Modelling authenticity

When I was in my late teens, I used to work as a model. I worked in New Zealand and Australia mainly - I loved it. Meeting lots of different people, being financially independent, travelling with work. The industry in New Zealand was small and felt very welcoming. I got jobs because people liked working with me, because I had energy and a big laugh. I could be myself.


But when I was sent to Germany on a contract with an agency there, things felt very different. I was put in a house with five other models, all Brazilian and some as young as 15 – I was 19 at the time. I was already thin, but the girls were thinner. We had a guy that oversaw looking after us all, and he was a bit creepy.

I was sent out on castings all over Munich, told to wear heels and a short skirt. I remember so vividly rushing around between castings trying to find my way around the subway system, feet aching and thinking people were looking at me, feeling very stupid.

It wasn’t just the clothing or the heels, I would certainly spend a lot of my 20s in the same getup. It was the fact that I didn’t choose them. I felt objectified, that those things were now what made up 'Esther'. Not my laugh, or my larger-than-life personality... I was just the same as every other girl that was skinny and had the 'right type of face'.

I felt so out of place, sick to my stomach. I remember getting back to my accommodation and feeling so lost. The girls I was staying with were lovely, they tried to make me feel better, but they couldn’t understand why I felt the way I did. This was a dream for a girl, right?
After two days of feeling like someone had dug out my stomach with a spade, I packed my bags and flew back to London. I wasn't confident enough to tell the agency why I left, and I avoided their calls for the next year trying to get me to work again.

Instead, I saw a little pink ad in the job section of the newspaper and ended up working as a secretary for a property firm in London, quickly rising through the ranks to run one of their most successful departments.

So why am I writing all this? Because when I think about that 19-year-old girl who followed her intuition, who knew who she was and felt deeply that she could not pretend to be someone she was not, I feel such a sense of pride. But I also wonder where she went for a large part of my adult life. When did I stop listening to her? Stop trusting her?

Was it becoming successful in a male-dominated sales environment, where looks felt like they mattered? Did I start valuing these superficial parts of myself higher also, losing trust and connection with my inner being?

Or was it becoming a mother and feeling like, whilst my world got so much richer, my sense of purpose at work and the way my colleagues viewed me was so altered? I was confused about who I was and what I wanted, feeling pulled in so many different directions.

Be proud of who you are... Because when you do, you have so much more to give to those around you, and to the world.

When I think about my life and the different stages I have been through, it seems that, in our teenage years, we have such a strong sense of who we are and what we stand for, our principles, and our passions. But somewhere in our 20’s we go out and try to be something, do what it takes to get people to like us, want us, and hire us.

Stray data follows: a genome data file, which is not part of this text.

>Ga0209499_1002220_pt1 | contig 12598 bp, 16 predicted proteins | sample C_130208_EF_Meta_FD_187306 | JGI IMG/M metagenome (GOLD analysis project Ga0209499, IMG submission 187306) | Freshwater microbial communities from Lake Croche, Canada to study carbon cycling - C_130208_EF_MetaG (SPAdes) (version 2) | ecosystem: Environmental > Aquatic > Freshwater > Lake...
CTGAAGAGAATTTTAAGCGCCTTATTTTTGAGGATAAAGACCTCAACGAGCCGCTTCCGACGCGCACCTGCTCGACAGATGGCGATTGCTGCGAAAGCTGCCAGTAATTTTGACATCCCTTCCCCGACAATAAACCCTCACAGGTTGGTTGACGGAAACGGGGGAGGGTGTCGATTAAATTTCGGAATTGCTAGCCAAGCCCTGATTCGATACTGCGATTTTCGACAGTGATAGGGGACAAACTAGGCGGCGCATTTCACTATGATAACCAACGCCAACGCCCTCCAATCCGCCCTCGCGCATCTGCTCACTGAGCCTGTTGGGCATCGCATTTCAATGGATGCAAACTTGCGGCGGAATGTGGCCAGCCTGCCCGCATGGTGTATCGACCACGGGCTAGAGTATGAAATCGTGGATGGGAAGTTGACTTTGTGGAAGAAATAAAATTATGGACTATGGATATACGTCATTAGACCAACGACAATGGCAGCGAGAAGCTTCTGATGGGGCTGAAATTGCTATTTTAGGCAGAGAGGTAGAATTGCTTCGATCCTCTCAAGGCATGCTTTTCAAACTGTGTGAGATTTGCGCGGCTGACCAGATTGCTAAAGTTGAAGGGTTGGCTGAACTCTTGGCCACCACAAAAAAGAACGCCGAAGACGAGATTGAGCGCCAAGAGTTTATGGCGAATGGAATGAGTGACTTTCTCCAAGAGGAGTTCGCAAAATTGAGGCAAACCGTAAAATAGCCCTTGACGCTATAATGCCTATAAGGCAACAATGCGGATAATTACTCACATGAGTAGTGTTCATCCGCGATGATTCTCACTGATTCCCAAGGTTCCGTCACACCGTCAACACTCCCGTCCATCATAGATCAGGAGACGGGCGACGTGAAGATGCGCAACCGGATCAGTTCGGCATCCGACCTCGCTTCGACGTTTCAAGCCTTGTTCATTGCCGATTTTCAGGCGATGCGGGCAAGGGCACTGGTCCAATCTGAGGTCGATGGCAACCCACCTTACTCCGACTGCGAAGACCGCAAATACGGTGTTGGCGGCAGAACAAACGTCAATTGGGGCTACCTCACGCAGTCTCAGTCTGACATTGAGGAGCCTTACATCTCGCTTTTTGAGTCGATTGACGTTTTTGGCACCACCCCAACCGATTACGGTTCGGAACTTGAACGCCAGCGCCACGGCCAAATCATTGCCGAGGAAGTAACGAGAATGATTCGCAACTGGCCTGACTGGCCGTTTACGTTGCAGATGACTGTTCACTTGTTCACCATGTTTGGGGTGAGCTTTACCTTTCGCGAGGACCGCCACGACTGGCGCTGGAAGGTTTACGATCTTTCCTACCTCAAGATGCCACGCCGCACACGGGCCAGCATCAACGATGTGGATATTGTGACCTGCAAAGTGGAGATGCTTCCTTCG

In our 30s, if we are fortunate enough to have a family, we morph into something different again, not the fun sexy 20-year-old, but the mum who’s lost her edge at work, who’s trying to figure out how to make it all fit together. Trying to have a happy marriage, a job that’s fulfilling and drives her and be a good mum to her kids...and failing at it all.

But now I’m nearly 40, I can wholeheartedly say that I would not wish to be any other age. Because magic happens for a woman at 40. If we are brave enough or go through an experience that forces us to be brave, we start to realise it doesn’t matter what others think. But it truly matters what we think of ourselves.

We see that our life means something - that we have a purpose - and if we don’t know it, yet we start yearning to find it. We see that we need to stop looking outwards and start going within, to reconnect to that being that has been there all along. Because only she can guide us now.

When we figure out how to love ourselves, truly love ourselves and not the mask we have been wearing, when we reconnect to that 19-year-old girl that was full of conviction and love for who she was, then it’s all for her. Wear nice clothes, feel smoking hot, work out, and enjoy your body. But do it all for her. There’s nothing more attractive than a woman that is self-possessed, that knows her worth, and that is authentic and real.

So I am now modelling again, but this time to my kids - modelling how to show up in the world totally as yourself. To be proud of who you are and all your quirky differences, to love yourself first and everyone else after.

Because when you do, you have so much more to give to those around you, and to the world.


Esther x

The views expressed in this article are those of the author. All articles published on Life Coach Directory are reviewed by our editorial team.

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Henley-On-Thames RG9 & London SW1X
Written by Esther Simmonds, ICF/ACC Life Coach, NLP & Mindfulness Practitioner
Henley-On-Thames RG9 & London SW1X


I'm Esther.

Kiwi mum of two, avid adventurer, recovering people pleaser & passionate transformative life coach!

My mission in life is to help people live life fully, authentically & unapologetically for themselves.

To untangle from the masks they've been wearing & create a life of meaning & purpose.

I can't wait to meet you!


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